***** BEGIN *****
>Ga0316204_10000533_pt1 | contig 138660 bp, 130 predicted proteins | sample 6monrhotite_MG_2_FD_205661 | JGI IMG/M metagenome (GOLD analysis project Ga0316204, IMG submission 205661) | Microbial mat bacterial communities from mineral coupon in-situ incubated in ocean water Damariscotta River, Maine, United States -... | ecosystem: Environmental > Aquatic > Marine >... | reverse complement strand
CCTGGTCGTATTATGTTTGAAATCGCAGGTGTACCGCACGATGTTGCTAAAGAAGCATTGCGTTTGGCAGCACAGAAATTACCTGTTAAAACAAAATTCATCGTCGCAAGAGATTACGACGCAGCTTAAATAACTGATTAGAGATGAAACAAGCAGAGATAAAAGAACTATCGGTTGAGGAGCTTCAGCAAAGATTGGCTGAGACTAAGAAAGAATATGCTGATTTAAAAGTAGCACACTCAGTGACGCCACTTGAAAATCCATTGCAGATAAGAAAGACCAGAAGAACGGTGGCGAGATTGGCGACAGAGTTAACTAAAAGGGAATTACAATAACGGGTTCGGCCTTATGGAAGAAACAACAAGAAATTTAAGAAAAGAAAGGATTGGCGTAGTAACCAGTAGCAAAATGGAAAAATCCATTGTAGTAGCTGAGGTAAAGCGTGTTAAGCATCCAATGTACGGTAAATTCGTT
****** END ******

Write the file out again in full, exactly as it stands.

>Ga0316204_10000533_pt1 | contig 138660 bp, 130 predicted proteins | sample 6monrhotite_MG_2_FD_205661 | JGI IMG/M metagenome (GOLD analysis project Ga0316204, IMG submission 205661) | Microbial mat bacterial communities from mineral coupon in-situ incubated in ocean water Damariscotta River, Maine, United States -... | ecosystem: Environmental > Aquatic > Marine >... | reverse complement strand
CCTGGTCGTATTATGTTTGAAATCGCAGGTGTACCGCACGATGTTGCTAAAGAAGCATTGCGTTTGGCAGCACAGAAATTACCTGTTAAAACAAAATTCATCGTCGCAAGAGATTACGACGCAGCTTAAATAACTGATTAGAGATGAAACAAGCAGAGATAAAAGAACTATCGGTTGAGGAGCTTCAGCAAAGATTGGCTGAGACTAAGAAAGAATATGCTGATTTAAAAGTAGCACACTCAGTGACGCCACTTGAAAATCCATTGCAGATAAGAAAGACCAGAAGAACGGTGGCGAGATTGGCGACAGAGTTAACTAAAAGGGAATTACAATAACGGGTTCGGCCTTATGGAAGAAACAACAAGAAATTTAAGAAAAGAAAGGATTGGCGTAGTAACCAGTAGCAAAATGGAAAAATCCATTGTAGTAGCTGAGGTAAAGCGTGTTAAGCATCCAATGTACGGTAAATTCGTT